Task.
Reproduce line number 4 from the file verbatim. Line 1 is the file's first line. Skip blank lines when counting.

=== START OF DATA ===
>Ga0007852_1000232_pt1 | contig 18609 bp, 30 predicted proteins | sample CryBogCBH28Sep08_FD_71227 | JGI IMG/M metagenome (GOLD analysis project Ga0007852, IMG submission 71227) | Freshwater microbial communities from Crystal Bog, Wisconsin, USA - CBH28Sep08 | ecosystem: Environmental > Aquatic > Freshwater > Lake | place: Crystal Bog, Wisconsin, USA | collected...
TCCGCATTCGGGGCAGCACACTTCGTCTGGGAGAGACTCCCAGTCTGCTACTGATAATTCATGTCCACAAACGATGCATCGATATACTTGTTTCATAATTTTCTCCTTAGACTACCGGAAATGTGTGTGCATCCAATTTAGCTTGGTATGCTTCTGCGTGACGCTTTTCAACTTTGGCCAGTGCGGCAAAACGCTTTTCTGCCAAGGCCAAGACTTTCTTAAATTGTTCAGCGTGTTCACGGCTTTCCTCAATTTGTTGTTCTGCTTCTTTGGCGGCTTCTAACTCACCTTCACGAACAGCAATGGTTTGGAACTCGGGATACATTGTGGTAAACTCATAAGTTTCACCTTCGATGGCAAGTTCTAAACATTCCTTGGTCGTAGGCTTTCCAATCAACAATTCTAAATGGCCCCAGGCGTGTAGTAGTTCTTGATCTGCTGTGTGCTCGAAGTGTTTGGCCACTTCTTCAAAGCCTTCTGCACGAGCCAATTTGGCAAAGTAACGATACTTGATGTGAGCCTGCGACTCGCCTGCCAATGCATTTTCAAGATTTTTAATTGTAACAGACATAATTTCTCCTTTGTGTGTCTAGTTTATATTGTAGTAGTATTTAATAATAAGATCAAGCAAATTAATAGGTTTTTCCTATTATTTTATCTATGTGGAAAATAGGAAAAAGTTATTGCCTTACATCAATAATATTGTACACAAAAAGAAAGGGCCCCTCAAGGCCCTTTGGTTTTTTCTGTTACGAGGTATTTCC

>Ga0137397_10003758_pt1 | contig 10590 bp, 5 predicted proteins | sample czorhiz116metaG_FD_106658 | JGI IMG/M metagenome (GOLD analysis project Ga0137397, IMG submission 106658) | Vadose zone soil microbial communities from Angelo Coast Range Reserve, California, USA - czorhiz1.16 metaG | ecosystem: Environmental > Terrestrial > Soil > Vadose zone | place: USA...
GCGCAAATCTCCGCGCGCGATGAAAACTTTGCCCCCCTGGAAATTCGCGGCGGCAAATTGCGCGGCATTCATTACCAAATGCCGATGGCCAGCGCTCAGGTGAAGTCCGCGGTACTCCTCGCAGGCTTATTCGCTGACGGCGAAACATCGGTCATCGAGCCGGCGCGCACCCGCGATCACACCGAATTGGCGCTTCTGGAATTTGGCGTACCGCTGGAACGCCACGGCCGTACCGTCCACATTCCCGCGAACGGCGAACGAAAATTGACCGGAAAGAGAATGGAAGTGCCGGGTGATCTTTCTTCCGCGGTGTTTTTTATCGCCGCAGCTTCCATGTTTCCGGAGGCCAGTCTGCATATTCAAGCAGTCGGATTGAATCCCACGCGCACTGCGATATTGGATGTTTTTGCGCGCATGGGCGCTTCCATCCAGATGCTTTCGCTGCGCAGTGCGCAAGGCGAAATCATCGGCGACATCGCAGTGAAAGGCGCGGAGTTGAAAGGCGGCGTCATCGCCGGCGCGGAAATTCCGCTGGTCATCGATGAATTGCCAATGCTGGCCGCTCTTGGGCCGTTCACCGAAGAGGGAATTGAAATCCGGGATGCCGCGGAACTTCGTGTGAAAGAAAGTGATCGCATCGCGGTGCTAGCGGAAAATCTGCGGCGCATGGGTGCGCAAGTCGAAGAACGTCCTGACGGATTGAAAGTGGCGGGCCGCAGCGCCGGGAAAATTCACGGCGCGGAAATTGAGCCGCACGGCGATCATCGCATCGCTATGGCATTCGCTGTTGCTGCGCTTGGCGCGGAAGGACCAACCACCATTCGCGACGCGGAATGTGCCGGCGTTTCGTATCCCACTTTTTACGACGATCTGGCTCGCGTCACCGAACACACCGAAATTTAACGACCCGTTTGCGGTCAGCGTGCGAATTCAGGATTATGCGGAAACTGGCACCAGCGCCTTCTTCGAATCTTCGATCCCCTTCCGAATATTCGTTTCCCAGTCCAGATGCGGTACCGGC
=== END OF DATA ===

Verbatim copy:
GCGCAAATCTCCGCGCGCGATGAAAACTTTGCCCCCCTGGAAATTCGCGGCGGCAAATTGCGCGGCATTCATTACCAAATGCCGATGGCCAGCGCTCAGGTGAAGTCCGCGGTACTCCTCGCAGGCTTATTCGCTGACGGCGAAACATCGGTCATCGAGCCGGCGCGCACCCGCGATCACACCGAATTGGCGCTTCTGGAATTTGGCGTACCGCTGGAACGCCACGGCCGTACCGTCCACATTCCCGCGAACGGCGAACGAAAATTGACCGGAAAGAGAATGGAAGTGCCGGGTGATCTTTCTTCCGCGGTGTTTTTTATCGCCGCAGCTTCCATGTTTCCGGAGGCCAGTCTGCATATTCAAGCAGTCGGATTGAATCCCACGCGCACTGCGATATTGGATGTTTTTGCGCGCATGGGCGCTTCCATCCAGATGCTTTCGCTGCGCAGTGCGCAAGGCGAAATCATCGGCGACATCGCAGTGAAAGGCGCGGAGTTGAAAGGCGGCGTCATCGCCGGCGCGGAAATTCCGCTGGTCATCGATGAATTGCCAATGCTGGCCGCTCTTGGGCCGTTCACCGAAGAGGGAATTGAAATCCGGGATGCCGCGGAACTTCGTGTGAAAGAAAGTGATCGCATCGCGGTGCTAGCGGAAAATCTGCGGCGCATGGGTGCGCAAGTCGAAGAACGTCCTGACGGATTGAAAGTGGCGGGCCGCAGCGCCGGGAAAATTCACGGCGCGGAAATTGAGCCGCACGGCGATCATCGCATCGCTATGGCATTCGCTGTTGCTGCGCTTGGCGCGGAAGGACCAACCACCATTCGCGACGCGGAATGTGCCGGCGTTTCGTATCCCACTTTTTACGACGATCTGGCTCGCGTCACCGAACACACCGAAATTTAACGACCCGTTTGCGGTCAGCGTGCGAATTCAGGATTATGCGGAAACTGGCACCAGCGCCTTCTTCGAATCTTCGATCCCCTTCCGAATATTCGTTTCCCAGTCCAGATGCGGTACCGGC